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Page 41

The bottom of the rod, below where the reel fits, is called the rod butt. Often a plastic butt cap is fitted on the very end, to protect the rod when it is set down.

Above and below where the reel fits is the rod handle, also called the grip. Most rods today have either cork handles, which are made from rings of cork glued together and sanded smoothly, or closed-cell foam handles. Both allow the angler to keep a good grip on the rod, even when it's wet from precipitation or perspiration.

The reel seat, located above the butt, is a short, flattened section that allows the fishing reel to be attached to the rod. This is accomplished via slots that the reel foot (a narrow horizontal projection) fits into, and one or two locking rings, depending upon the rod. It sounds more complicated than it is: The angler simply fits one end of the reel foot into the fixed slot, slides the movable slot down or up onto the other end of the reel foot, and turns the threaded locking ring (which, on some rods, is actually that part of the handle above the reel seat) until tight. This holds the reel securely to the rod. Some rods have two movable slots and two locking rings, which allows a little bit of adjustment in the exact placement of the reel.

Many ultralight rods used for small fish sport a pair of simple, non-tightening rings that hold the reel in place, to eliminate unnecessary weight. Conversely, some extra heavy-weight rods (those designed for battling big gamefish such as sharks and marlin) feature double locking rings and a metal bracket that holds the rod and reel together via bolts and wing nuts, for additional support.

The guides on a rod are rings along the length of the rod through which the fishing line passes. Guides are attached to rods by closely wrapped thread around the guide foot. Because guides are subject to a lot of friction by line passing and slapping through them at high speeds (and because the line itself could become damaged if subject to a rough surface at high speeds), they must be made of a hard, smooth material. Ceramic and carbide guides are considered best. The very last guide at the tip of the rod is called the tip-top. Some rod manufacturers put an extra-high-quality tip-top on their rods, as that guide suffers from the most friction.

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Page 42

Some fishing rods are one piece, meaning that they don't come apart. Two-piece rods do, which allows for easier storing and portability. Two-piece rods usually come apart at about the middle of the shaft. The two pieces fit together via ferrules. The male ferrule tapers to a narrow end and fits into the hollow female ferrule. Many rods today have integral ferrules, meaning that the rod pieces naturally taper and open at the ends. All two-piece rods made decades ago, and some rods still made today, have metal ferrules, which are attached to the rod-piece ends. Generally, integral ferrules are preferable because metal ferrules can and usually do impede the action of the rod.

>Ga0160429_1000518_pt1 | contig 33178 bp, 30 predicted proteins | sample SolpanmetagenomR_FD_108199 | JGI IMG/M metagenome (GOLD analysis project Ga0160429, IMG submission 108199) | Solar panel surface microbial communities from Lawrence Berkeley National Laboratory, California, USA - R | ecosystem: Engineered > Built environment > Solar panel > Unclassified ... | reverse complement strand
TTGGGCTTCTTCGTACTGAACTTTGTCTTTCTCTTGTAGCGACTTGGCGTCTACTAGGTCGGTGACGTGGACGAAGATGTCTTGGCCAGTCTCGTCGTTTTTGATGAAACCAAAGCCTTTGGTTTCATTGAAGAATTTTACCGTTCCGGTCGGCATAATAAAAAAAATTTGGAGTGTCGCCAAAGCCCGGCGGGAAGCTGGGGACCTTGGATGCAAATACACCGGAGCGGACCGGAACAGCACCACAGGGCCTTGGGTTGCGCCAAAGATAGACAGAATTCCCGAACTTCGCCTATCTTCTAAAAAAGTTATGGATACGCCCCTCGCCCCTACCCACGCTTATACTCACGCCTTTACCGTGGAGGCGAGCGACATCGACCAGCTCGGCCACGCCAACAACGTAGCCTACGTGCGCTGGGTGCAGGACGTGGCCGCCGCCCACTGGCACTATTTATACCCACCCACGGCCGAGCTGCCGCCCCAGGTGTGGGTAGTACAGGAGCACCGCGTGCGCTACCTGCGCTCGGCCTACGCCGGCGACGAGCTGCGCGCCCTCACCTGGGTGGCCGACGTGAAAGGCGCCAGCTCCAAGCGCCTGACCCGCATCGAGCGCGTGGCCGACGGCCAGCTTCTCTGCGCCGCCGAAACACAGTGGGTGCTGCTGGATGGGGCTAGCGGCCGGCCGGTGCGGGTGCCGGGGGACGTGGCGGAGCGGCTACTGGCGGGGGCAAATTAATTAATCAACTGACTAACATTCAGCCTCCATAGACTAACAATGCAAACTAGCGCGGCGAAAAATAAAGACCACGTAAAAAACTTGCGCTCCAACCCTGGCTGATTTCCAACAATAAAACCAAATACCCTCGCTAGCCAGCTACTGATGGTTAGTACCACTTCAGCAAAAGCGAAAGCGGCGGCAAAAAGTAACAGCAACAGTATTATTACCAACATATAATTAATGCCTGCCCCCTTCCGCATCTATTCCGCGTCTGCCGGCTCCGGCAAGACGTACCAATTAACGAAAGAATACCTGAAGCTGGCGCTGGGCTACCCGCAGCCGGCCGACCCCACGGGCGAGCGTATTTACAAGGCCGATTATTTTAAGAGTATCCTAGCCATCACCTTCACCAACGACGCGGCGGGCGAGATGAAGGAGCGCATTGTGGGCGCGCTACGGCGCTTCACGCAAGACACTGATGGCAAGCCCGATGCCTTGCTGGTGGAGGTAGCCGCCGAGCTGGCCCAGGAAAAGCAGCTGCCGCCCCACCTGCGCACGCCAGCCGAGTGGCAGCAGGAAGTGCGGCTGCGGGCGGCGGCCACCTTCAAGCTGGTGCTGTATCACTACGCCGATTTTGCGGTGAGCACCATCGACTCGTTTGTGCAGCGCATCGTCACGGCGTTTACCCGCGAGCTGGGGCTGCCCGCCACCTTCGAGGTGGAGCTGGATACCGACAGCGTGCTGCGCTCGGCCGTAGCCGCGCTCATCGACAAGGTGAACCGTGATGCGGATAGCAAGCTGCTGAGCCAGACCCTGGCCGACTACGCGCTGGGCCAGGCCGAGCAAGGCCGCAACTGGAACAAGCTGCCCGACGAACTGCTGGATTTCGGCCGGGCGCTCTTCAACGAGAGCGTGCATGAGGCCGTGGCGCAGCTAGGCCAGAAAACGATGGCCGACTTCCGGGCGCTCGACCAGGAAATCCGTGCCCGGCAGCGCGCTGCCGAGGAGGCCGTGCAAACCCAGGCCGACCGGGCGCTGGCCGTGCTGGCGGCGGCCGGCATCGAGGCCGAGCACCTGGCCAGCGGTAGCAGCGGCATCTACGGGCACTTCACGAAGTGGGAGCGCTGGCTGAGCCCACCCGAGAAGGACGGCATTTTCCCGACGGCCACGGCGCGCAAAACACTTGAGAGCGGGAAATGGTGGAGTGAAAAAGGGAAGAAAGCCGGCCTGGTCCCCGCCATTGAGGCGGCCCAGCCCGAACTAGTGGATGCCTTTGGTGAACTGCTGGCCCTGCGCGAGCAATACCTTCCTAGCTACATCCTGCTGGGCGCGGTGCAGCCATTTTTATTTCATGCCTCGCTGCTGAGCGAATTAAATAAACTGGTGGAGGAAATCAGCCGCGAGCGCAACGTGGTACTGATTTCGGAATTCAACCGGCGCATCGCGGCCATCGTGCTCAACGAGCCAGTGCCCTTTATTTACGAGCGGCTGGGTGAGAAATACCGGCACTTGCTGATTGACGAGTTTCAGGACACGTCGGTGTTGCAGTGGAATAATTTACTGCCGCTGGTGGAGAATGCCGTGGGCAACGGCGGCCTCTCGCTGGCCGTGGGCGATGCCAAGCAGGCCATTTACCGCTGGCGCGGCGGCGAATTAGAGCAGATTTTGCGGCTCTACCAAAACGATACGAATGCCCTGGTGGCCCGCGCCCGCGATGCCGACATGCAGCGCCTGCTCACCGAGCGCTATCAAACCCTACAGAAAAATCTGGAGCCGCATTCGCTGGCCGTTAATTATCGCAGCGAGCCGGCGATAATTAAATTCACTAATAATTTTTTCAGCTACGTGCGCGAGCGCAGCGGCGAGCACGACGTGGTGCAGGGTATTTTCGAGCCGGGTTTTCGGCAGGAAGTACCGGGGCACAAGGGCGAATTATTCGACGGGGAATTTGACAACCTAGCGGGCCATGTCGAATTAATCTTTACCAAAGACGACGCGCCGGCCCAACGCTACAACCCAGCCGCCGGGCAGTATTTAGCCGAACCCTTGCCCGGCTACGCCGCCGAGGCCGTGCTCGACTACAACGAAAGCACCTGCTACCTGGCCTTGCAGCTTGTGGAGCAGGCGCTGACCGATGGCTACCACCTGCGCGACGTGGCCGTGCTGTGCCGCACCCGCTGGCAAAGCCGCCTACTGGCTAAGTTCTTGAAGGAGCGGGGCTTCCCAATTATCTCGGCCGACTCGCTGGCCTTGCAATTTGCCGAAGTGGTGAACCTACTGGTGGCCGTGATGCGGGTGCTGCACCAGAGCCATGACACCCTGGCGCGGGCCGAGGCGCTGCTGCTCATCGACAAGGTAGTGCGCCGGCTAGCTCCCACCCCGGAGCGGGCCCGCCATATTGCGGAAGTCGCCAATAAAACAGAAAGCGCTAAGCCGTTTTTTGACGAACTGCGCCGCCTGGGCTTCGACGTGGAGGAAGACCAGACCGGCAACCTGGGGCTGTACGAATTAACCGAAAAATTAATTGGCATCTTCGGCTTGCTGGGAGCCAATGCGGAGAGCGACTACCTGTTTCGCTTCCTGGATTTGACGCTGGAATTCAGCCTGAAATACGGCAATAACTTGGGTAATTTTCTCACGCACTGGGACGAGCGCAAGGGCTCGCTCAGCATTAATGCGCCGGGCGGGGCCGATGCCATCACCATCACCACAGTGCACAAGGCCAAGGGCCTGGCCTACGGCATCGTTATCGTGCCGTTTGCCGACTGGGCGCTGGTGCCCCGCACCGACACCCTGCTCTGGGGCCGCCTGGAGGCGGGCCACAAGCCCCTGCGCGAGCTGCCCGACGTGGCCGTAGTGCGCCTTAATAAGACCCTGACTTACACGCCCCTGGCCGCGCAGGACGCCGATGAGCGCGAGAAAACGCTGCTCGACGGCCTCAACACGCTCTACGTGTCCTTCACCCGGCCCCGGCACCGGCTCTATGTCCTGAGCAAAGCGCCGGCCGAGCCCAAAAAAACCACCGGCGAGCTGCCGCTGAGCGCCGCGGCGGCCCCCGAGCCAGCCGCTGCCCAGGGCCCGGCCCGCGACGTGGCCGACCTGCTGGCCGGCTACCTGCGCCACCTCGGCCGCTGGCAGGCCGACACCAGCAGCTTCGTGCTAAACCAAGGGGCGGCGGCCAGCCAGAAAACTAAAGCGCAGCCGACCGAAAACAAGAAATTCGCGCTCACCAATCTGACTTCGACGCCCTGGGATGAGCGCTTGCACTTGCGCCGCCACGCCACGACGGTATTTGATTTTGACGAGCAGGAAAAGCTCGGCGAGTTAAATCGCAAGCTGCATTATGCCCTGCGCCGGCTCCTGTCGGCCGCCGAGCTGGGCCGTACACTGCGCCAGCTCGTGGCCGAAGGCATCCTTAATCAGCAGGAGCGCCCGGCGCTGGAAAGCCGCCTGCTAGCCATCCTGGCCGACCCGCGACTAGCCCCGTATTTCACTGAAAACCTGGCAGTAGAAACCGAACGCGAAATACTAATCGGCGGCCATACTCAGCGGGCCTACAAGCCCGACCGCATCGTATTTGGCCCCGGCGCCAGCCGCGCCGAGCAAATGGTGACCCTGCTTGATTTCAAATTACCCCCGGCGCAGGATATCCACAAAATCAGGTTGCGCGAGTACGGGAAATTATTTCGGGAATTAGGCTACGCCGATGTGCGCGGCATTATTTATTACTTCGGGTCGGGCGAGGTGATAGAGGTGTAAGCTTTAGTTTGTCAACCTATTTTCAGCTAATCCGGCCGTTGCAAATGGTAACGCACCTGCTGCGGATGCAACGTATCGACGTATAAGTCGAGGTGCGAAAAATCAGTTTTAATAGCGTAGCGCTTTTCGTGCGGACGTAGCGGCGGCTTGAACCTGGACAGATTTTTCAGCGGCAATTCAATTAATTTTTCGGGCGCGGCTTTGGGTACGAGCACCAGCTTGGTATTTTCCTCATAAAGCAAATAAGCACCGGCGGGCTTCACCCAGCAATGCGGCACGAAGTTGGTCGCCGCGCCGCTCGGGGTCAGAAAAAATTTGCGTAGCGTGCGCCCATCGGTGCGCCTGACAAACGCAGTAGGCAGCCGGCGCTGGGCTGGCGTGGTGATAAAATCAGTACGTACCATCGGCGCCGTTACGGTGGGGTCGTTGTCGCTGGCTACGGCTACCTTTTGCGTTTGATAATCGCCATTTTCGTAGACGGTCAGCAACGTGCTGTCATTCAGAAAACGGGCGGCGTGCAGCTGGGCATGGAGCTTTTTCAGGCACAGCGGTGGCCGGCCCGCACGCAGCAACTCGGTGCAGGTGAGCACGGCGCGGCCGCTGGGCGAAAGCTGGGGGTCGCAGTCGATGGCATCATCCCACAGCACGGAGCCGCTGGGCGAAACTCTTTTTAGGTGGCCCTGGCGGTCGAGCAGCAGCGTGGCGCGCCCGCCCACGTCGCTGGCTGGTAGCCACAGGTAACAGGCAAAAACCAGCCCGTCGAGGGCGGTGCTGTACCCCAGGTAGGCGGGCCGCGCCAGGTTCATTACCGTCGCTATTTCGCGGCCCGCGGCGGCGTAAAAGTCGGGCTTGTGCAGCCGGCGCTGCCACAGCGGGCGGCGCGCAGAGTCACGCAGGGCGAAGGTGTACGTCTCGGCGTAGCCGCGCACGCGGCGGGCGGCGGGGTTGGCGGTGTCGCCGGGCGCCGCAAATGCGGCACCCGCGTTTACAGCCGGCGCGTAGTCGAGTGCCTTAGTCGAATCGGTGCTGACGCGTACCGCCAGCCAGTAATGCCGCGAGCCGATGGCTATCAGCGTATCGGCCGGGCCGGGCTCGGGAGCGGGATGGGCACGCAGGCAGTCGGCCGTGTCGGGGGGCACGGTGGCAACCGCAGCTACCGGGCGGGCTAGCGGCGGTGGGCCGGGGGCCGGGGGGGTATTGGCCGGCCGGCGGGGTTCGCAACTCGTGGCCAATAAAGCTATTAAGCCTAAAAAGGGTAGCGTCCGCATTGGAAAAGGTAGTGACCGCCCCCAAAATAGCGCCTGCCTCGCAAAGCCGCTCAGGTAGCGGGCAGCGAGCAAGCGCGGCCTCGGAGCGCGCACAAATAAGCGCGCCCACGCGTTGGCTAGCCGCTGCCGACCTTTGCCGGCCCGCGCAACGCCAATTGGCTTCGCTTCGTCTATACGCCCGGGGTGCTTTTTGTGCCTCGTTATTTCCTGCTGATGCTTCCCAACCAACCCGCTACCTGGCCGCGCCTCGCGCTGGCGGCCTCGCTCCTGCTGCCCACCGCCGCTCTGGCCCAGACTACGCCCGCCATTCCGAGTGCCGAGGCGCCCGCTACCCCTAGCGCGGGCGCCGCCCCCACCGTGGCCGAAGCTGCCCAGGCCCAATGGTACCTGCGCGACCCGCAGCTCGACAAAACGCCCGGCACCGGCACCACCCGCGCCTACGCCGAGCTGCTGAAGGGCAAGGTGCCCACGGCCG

Long Rods Versus Short Rods.

Many rods can be of the same action and weight, and take the same line strength and lure weights, yet be of different lengthssay, a 6-footer and a 7-footer. Which one is better? It depends on your fishing situation, your angling aptitude, your hand-eye coordination, and your taste.

Here's why. All else being equal, a long rod casts farther and with less effort than a short rod. Generally, and within reasonable length limits, it's easier to make accurate casts with a long rod.

On the other hand, short rods are easier to handle all-around. They are less prone to snagging or tangling on shoreline brush, and are easier to cast when you don't have much elbow room, such as when fishing beneath overhanging trees. Shorter casts are easier with a short rod. Finally, because of its comparatively narrow angle between rod and line, a short rod requires less muscle when fighting a large fish.

Often, the best way to determine whether a long rod or a short rod is better for you is to hold it, preferably with a reel attached to it. You should feel comfortable with its balance and heft, and such personal fit varies from individual to individual.

One feature of modern rods is what is termed blank-through handles, which means that the fishing rod blank, or shaft, extends all the way down through the handle. This provides for more sensitivity when holding the rod, because vibrations caused by a fish hitting a bait are more easily felt by the angler.

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Page 43

The Least You Need to Know

Modern rods are highly technological products, making them lightweight, sturdy, sensitive, affordable, and much better than rods made a few decades ago.

A rod's action is determined by the point where it bends when under a certain amount of pressure. Fast-action rods are very sensitive; slow-action rods are very forgiving.

A rod's weight is determined by the overall strength of the rod in that rod's class. Ultralight is for small fish; extra heavy is for the monsters.

All rods share the same important characteristics and features, although some rods exhibit higher-quality parts than others.

Fish Recipes

Fish Recipes

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